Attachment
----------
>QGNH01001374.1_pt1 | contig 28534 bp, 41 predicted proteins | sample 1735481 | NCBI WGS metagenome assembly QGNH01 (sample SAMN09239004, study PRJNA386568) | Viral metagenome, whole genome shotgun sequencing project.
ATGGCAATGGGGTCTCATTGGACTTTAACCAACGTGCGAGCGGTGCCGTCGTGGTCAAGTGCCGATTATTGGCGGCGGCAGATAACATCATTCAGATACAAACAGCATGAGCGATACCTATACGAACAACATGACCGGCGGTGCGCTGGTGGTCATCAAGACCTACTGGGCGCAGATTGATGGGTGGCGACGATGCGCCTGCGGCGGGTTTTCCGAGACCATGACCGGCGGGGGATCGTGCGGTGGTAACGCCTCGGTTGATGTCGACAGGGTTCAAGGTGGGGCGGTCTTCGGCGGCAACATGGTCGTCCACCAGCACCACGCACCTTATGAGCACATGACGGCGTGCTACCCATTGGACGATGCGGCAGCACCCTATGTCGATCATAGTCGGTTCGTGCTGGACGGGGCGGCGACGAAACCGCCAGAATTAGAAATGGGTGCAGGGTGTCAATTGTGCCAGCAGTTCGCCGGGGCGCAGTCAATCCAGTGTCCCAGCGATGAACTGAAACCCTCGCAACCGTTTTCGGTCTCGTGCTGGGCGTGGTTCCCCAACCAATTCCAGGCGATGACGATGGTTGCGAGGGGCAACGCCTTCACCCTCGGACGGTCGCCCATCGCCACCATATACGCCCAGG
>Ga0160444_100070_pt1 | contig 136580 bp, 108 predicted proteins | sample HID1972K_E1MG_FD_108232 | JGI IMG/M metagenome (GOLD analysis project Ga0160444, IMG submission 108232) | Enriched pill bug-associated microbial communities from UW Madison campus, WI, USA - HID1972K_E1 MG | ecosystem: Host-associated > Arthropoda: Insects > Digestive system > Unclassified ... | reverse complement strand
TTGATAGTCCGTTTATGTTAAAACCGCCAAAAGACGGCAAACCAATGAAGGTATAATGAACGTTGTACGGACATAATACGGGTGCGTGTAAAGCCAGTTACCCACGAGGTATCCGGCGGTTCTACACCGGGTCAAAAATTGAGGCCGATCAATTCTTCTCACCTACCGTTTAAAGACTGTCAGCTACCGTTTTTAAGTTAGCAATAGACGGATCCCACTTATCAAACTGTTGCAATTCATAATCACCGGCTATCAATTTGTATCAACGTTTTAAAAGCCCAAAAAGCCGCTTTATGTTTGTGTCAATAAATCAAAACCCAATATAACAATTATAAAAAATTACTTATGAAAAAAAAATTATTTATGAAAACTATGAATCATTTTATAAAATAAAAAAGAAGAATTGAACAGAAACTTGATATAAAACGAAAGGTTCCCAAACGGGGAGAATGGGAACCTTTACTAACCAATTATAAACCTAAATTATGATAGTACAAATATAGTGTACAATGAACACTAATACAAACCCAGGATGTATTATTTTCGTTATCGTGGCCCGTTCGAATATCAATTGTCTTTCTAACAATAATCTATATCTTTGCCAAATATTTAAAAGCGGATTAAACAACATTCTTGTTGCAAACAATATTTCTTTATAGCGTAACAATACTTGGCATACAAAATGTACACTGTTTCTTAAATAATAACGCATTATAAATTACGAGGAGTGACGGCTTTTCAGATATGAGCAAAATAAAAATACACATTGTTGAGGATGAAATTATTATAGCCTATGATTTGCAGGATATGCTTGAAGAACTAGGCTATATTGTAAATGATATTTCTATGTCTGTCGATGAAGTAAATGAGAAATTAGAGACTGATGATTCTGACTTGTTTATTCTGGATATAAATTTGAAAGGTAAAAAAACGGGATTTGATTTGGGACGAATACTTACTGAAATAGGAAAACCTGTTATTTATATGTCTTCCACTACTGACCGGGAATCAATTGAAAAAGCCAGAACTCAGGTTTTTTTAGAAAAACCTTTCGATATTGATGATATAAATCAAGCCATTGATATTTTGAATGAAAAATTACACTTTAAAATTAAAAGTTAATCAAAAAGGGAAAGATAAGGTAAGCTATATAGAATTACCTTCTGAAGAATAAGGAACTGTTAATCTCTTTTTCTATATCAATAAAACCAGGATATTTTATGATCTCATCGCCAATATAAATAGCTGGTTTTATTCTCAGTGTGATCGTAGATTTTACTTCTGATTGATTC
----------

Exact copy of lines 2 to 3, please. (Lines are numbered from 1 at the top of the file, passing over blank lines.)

ATGGCAATGGGGTCTCATTGGACTTTAACCAACGTGCGAGCGGTGCCGTCGTGGTCAAGTGCCGATTATTGGCGGCGGCAGATAACATCATTCAGATACAAACAGCATGAGCGATACCTATACGAACAACATGACCGGCGGTGCGCTGGTGGTCATCAAGACCTACTGGGCGCAGATTGATGGGTGGCGACGATGCGCCTGCGGCGGGTTTTCCGAGACCATGACCGGCGGGGGATCGTGCGGTGGTAACGCCTCGGTTGATGTCGACAGGGTTCAAGGTGGGGCGGTCTTCGGCGGCAACATGGTCGTCCACCAGCACCACGCACCTTATGAGCACATGACGGCGTGCTACCCATTGGACGATGCGGCAGCACCCTATGTCGATCATAGTCGGTTCGTGCTGGACGGGGCGGCGACGAAACCGCCAGAATTAGAAATGGGTGCAGGGTGTCAATTGTGCCAGCAGTTCGCCGGGGCGCAGTCAATCCAGTGTCCCAGCGATGAACTGAAACCCTCGCAACCGTTTTCGGTCTCGTGCTGGGCGTGGTTCCCCAACCAATTCCAGGCGATGACGATGGTTGCGAGGGGCAACGCCTTCACCCTCGGACGGTCGCCCATCGCCACCATATACGCCCAGG
>Ga0160444_100070_pt1 | contig 136580 bp, 108 predicted proteins | sample HID1972K_E1MG_FD_108232 | JGI IMG/M metagenome (GOLD analysis project Ga0160444, IMG submission 108232) | Enriched pill bug-associated microbial communities from UW Madison campus, WI, USA - HID1972K_E1 MG | ecosystem: Host-associated > Arthropoda: Insects > Digestive system > Unclassified ... | reverse complement strand